Lung, venous and (simplified) cardiac ultrasound is associated with improved diagnostic performance in ED. However, no ultrasound algorithm dedicated to emergency physicians has been formally validated. The Blue Protocol (Lichtenstein et al., Chest 2008) has been validated in intensive care patients with very different phenotypes than those admitted to the ED. Pivetta et al. (Chest 2015) proposed an algorithm focused solely for the diagnosis of heart failure, thus not providing a diagnosis for all the other causes of dyspnea in ED. Finally, Zanbonetti et al. (Chest 2017) proposed an "unguided" ultrasound use, notably integrating inferior vena cava evaluation. However, measuring the inferior vena cava is difficult at the start of ED management when patients are in acute respiratory distress.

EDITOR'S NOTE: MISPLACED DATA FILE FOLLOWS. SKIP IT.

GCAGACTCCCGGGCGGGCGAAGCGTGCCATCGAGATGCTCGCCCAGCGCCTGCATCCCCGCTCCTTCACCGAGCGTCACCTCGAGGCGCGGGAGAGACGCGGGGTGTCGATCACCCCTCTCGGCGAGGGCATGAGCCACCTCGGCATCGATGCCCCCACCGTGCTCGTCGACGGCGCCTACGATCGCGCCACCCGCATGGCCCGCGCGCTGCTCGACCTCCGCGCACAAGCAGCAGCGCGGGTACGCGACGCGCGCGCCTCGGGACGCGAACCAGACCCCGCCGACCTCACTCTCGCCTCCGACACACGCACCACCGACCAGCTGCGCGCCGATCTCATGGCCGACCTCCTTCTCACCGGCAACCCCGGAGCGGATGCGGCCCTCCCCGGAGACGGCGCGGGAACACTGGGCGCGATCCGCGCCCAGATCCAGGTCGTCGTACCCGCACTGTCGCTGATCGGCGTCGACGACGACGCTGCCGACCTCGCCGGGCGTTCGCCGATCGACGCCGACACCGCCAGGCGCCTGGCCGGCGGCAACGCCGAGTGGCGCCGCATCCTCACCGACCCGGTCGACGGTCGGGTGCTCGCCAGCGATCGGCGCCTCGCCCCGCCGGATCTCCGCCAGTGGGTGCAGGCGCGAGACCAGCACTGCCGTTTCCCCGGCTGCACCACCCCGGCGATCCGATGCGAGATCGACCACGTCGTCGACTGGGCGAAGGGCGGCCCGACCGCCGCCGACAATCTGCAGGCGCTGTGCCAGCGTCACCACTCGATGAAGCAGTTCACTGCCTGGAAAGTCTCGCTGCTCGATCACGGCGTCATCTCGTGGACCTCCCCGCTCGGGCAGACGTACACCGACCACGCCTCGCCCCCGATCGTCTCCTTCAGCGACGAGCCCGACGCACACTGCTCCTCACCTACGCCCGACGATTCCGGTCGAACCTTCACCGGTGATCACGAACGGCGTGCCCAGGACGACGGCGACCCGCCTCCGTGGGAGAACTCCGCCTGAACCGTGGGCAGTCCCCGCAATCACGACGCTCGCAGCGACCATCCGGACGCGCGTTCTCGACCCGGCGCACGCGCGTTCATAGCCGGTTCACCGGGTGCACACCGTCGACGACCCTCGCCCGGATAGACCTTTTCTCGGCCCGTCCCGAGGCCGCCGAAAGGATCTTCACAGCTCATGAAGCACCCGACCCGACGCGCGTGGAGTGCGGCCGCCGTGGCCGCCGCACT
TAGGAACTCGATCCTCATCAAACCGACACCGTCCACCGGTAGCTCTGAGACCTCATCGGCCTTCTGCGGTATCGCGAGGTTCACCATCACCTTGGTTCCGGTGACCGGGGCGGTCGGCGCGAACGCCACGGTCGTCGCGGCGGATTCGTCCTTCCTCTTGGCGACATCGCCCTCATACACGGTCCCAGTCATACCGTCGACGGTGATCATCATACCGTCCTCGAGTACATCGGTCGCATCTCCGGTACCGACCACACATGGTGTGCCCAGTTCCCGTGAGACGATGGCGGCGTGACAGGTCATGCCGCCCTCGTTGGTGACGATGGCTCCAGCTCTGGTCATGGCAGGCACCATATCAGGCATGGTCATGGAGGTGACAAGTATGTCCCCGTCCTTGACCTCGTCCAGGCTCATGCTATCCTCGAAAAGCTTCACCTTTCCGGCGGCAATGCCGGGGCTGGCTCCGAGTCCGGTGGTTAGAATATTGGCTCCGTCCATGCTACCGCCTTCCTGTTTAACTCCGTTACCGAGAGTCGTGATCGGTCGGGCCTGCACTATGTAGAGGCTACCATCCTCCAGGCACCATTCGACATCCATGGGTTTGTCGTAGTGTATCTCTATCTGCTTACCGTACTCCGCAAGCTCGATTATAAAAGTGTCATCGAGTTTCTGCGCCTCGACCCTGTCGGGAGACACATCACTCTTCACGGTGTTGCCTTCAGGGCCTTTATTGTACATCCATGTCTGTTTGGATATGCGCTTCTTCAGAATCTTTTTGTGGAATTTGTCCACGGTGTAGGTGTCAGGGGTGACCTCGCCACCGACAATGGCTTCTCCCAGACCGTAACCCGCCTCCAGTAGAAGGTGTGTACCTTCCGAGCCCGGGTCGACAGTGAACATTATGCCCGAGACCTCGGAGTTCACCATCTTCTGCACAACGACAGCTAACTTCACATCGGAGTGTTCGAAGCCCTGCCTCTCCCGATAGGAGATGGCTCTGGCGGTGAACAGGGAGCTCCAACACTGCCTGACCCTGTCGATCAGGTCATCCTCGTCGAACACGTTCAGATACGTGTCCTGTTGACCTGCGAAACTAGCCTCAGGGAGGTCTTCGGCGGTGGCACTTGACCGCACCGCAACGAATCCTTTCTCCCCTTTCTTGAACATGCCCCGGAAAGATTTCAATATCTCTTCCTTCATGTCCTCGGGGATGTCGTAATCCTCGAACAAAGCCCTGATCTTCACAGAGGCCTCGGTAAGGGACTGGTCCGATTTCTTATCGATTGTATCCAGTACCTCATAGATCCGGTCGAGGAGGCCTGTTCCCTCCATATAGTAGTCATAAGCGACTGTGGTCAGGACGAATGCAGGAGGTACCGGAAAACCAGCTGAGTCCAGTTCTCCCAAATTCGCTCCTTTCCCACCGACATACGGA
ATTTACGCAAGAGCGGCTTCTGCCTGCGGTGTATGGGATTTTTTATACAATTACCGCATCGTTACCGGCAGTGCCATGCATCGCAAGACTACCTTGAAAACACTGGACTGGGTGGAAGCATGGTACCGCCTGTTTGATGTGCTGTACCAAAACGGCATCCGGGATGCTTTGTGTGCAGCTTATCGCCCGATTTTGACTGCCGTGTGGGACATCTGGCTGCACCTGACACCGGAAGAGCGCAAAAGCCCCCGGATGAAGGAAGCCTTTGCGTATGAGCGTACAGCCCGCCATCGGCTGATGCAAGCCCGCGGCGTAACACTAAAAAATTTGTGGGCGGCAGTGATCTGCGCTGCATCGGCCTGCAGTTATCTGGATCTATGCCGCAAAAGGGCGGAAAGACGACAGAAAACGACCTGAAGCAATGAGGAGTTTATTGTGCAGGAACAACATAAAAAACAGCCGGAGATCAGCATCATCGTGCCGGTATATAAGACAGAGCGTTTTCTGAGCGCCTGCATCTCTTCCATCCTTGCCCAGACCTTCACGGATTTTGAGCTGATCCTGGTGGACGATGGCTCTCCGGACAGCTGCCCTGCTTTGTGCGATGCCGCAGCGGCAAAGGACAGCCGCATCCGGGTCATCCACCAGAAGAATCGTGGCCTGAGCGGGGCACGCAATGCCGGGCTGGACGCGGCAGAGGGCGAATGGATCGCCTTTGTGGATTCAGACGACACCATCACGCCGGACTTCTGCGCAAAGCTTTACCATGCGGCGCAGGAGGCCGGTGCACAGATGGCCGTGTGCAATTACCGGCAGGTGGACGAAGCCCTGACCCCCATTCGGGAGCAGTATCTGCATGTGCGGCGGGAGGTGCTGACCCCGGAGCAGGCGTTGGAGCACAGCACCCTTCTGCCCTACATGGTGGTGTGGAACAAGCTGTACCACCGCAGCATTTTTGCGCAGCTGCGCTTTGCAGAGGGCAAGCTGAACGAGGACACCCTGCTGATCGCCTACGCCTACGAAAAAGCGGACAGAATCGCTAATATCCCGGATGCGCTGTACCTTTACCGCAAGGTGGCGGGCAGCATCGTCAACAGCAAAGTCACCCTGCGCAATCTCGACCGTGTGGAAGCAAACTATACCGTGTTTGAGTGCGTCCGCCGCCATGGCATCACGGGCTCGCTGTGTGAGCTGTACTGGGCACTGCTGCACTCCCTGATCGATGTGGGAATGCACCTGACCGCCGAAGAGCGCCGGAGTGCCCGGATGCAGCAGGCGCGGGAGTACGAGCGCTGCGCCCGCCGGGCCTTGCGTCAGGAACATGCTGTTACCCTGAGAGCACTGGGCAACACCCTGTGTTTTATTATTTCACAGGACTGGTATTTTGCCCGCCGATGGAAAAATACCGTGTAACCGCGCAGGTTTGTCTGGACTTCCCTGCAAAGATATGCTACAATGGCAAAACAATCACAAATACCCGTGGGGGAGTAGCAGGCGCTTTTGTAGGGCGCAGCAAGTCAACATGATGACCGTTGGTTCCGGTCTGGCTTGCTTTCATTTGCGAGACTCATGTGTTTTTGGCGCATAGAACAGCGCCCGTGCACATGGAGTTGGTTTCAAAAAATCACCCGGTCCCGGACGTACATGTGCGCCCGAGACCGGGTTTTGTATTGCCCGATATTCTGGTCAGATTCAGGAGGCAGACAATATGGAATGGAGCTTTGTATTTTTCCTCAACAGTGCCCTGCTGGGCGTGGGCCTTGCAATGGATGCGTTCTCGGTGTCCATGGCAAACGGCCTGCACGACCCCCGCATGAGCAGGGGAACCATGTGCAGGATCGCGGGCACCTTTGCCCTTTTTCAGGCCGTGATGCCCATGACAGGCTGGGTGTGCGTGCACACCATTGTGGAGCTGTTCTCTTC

Condition or disease Intervention/treatment Phase
Dyspnea Procedure: Ultrasound algorithm (EMERALD-US) Not Applicable

Detailed Description:

The investigators aim to assess the feasibility and accuracy of a new pragmatic and original ultrasound algorithm adapted for acute dyspnea diagnosis in the emergency department.

This primary objective of this prospective multicenter study is to assess the diagnostic accuracy of an ultrasound algorithm (EMERALD-US) dedicated to emergencies using lung, cardiac and vascular ultrasound for the 3 main dyspnea causes (heart failure, pneumonia and obstructive pulmonary disease exacerbation) in patients with acute non-traumatic dyspnea managed in the emergency department. Ultrasound exams will be blindly read by a centralized core laboratory after the standardized acquisition of all exams by a physician not involved in the care of patients in the ED. The main discharge diagnosis from initial hospitalization (heart failure, pneumonia and obstructive pulmonary disease exacerbation) will be adjudicated by a college of 3 senior physicians (emergency physician, cardiologist and internist) blinded to the use of ultrasound in the ED.